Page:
If you’ve ever spent any time at all in a restaurant kitchen, you know things move fast. There should be a very good reason for any task added to the workload, and it better not take much time! So, food waste management often gets overlooked: taking the time to measure what’s going into the trash slows down everything else. But seeing how food waste costs these businesses money – £2.5 billion ($3.95 billion US) annually in the UK alone – reducing it represents an environmental and economic imperative.
British startup Winnow knows that measuring food waste is key to managing it, and has developed a smart meter and computer app that work within the fast pace of a commercial kitchen. Take a look at their overview of their product:
Sounds like a winner, huh? The early results are impressive: “…the startup claims that since launching in May 2013 the Winnow smart meter, which is currently active in over 100 sites, has saved caterers, hotels, schools and restaurants over £1 million in reduced annual costs, or typically a 2-6 percent improvement in gross margins.” So, it’s not surprising that investors like Mustard Seed’s Social Investment Fund see Winnow as a good bet, and have invested $900,000 in seed funding.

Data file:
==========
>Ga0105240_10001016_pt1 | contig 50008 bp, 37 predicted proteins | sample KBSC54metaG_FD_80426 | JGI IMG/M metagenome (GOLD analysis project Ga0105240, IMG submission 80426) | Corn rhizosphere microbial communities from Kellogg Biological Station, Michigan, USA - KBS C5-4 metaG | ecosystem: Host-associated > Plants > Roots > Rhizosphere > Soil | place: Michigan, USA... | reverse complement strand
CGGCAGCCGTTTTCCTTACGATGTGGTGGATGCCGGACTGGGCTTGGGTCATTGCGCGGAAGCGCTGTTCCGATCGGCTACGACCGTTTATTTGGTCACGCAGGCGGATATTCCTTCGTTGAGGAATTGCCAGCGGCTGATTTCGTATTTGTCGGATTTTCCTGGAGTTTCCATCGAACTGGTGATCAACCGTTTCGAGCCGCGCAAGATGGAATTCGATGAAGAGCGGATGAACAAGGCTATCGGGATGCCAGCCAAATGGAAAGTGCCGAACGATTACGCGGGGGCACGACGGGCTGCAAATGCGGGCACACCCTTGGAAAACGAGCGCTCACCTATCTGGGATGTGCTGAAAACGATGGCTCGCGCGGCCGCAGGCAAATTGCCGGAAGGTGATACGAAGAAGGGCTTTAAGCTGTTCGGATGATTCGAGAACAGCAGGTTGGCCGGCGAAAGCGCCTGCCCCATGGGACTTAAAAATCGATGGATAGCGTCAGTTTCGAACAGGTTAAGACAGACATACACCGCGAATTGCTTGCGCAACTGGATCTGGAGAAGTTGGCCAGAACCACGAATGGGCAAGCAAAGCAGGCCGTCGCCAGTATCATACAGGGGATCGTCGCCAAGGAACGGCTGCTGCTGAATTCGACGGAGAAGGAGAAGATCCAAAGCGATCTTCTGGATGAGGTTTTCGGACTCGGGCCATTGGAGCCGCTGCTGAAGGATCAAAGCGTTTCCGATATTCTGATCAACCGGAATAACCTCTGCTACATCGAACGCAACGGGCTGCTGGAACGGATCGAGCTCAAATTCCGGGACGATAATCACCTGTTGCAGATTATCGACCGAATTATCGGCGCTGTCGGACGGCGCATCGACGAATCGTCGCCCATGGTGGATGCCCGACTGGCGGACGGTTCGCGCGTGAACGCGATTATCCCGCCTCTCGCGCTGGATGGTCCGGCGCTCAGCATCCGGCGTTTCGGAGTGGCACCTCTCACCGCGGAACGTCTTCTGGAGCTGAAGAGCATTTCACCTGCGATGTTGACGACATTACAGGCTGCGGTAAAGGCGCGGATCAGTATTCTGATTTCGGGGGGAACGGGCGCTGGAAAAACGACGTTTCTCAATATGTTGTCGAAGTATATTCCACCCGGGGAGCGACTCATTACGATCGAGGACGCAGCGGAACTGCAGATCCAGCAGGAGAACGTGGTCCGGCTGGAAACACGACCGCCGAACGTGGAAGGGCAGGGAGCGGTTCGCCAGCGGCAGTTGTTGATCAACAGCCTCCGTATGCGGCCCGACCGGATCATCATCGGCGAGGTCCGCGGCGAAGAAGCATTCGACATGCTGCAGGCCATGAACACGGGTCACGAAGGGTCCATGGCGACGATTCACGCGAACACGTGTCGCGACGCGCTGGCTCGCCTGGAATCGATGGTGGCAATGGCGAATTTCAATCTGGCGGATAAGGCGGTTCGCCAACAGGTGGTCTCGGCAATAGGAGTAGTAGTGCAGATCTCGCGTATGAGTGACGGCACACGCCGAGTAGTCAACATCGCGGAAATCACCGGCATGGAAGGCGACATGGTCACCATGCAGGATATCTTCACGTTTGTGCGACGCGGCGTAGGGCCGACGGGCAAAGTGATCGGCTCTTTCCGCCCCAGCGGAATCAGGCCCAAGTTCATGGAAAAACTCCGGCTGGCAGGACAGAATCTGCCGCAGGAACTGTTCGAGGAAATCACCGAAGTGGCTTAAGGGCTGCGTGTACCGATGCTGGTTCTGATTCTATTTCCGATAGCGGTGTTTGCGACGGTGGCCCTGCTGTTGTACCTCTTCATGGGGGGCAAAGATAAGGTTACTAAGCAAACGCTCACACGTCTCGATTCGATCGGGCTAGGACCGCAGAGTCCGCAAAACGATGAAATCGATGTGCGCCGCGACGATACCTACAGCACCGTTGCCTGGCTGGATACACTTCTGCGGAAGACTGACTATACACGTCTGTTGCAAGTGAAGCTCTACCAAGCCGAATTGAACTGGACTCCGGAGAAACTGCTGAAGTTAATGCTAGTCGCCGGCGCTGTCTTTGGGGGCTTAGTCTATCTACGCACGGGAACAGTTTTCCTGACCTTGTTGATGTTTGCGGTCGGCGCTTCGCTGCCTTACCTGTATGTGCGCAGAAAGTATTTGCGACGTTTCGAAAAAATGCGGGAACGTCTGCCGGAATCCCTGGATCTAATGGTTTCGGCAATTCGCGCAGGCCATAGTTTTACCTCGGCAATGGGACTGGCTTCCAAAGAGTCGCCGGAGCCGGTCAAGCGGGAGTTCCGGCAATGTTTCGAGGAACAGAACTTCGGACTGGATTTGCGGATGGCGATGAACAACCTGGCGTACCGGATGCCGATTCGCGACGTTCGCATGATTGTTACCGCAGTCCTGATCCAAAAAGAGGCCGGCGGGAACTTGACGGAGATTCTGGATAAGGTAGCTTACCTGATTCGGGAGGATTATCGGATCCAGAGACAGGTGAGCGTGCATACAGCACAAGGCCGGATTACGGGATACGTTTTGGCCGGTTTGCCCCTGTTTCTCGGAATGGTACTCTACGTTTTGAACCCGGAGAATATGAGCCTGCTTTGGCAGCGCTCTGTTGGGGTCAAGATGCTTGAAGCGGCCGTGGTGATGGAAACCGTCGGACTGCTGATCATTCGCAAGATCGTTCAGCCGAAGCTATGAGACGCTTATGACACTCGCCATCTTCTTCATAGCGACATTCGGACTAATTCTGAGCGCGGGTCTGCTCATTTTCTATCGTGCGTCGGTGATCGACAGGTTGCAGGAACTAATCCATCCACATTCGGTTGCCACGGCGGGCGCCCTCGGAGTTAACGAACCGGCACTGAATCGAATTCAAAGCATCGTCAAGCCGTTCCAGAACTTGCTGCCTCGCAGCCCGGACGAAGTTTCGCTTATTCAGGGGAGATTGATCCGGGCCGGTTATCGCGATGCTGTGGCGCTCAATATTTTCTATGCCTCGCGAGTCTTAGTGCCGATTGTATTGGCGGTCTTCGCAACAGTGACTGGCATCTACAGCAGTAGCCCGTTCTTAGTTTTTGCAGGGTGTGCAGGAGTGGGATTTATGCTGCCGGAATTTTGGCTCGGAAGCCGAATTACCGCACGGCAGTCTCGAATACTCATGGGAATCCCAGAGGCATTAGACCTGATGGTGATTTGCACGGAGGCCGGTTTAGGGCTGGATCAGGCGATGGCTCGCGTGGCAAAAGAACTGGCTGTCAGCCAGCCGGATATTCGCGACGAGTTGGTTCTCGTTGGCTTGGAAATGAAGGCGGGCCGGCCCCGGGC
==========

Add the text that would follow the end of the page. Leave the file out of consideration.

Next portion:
Used the Winnow system? Or know of other technology for restaurant food waste management? Share your thoughts and experiences with us in the comments.
In other waste biz news:
Dell leads the pack on computer plastic recycling: Texas-based computer company Dell is leading the industry in incorporating recovered plastic into new units: according to Waste360, “From last July through March, the company has incorporated 2.89 million pounds of that plastic e-waste into its OptiPlex 3030 All-in-One, OptiPlex 3020 and 13 other desktops and monitors.”
Waste, recycling industries create economic growth in Ohio: According to a new report from the Ohio Chapter of the National Waste & Recycling Association, “the industry generates nearly $6.7 billion in direct, indirect and payroll-induced economic activity.” Not bad… would love to know how much of that is reuse and recycling-related vs. dumping. (via Waste Dive)
Photo credit: Shutterstock